18th May issue

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When credit’s due

Small steps could help cash in on long-term results

‘Because of small and avoidable money problems, people’s treatment either stalled or stopped.’ This statement on page 7 explains why this article is our cover story this issue. The Both Sides of the Coin project attempted to bring representatives from mainstream financial organisations together with the drug and alcohol field to debate practical ways of bringing basic financial management to those most in need of a leg-up from poverty. It’s not an easy exercise, hampered by prejudice and inertia, but at least the word’s going around that practical steps are within reach. Credit unions are a viable option to tell clients about – yet many drug and alcohol workers are unfamiliar with the way they work. Read the article and pass on the essentials.

As alcohol debates rage on (where they can get a look in in the press at the moment) the government has launched its public consultation on what should be included in its mandatory code of practice to tackle irresponsible drinks promotions (page 4). Yet it has already declared that it will not introduce the minimum price per unit, despite all the recent evidence that raising alcohol prices cuts alcohol-related hospital admissions. Alcohol Concern are among the campaigners that must be feeling like they are banging their heads against a wall constructed by a hysterical media – will government ever follow public health evidence to its logical conclusion, or will the ‘nanny state’ jibes continue to keep them blowing in the breeze of public opinion (page 8)?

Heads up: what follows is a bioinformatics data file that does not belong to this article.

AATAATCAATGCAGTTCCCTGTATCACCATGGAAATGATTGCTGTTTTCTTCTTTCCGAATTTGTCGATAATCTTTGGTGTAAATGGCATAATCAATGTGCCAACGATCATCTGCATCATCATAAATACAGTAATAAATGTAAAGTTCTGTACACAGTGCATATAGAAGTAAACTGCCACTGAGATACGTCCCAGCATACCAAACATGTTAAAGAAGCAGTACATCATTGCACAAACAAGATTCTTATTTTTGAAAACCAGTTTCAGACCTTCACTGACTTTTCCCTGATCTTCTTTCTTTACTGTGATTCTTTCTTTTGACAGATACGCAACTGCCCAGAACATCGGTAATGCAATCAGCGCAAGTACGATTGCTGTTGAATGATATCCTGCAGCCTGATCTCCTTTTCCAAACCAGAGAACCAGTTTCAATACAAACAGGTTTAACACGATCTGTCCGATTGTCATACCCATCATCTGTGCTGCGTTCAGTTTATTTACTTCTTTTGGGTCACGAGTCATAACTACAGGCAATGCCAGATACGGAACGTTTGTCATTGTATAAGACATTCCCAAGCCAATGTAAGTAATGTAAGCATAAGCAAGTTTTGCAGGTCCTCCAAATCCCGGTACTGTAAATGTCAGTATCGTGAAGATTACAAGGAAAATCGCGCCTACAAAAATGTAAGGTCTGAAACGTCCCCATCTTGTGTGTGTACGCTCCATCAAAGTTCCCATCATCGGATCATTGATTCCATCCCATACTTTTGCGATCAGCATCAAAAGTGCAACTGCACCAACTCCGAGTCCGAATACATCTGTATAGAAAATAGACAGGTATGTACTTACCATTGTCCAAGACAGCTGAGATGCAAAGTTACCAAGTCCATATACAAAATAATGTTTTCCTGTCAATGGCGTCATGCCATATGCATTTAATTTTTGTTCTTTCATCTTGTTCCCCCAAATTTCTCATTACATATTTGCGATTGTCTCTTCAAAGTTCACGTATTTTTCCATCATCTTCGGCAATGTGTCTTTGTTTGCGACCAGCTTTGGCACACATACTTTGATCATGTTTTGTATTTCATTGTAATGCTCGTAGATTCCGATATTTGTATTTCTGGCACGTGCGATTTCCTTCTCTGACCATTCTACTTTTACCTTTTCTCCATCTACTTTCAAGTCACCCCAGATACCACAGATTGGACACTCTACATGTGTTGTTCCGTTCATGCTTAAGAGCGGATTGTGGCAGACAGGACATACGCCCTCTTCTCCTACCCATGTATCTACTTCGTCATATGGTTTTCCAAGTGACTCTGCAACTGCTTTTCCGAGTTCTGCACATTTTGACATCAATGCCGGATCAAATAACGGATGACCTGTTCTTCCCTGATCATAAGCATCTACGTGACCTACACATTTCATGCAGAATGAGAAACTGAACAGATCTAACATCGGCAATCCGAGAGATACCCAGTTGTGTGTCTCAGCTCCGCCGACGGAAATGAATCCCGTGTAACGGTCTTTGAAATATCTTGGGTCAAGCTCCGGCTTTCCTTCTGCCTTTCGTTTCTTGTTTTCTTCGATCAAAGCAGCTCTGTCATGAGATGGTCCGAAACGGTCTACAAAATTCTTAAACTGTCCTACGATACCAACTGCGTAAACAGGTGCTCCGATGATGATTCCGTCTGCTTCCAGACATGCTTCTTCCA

There’s more evidence that caring and consistent key-working makes all the difference on page 11, where John gives a service user’s perspective of the criminal justice system, and there’s a reminder from Daren Garratt (page 9) that an inconsistent approach to keyworking can not just hold back service users, but sabotage their progress so far – a timely reminder that no amount of cost-cutting can compensate for good workers who know what they are doing.

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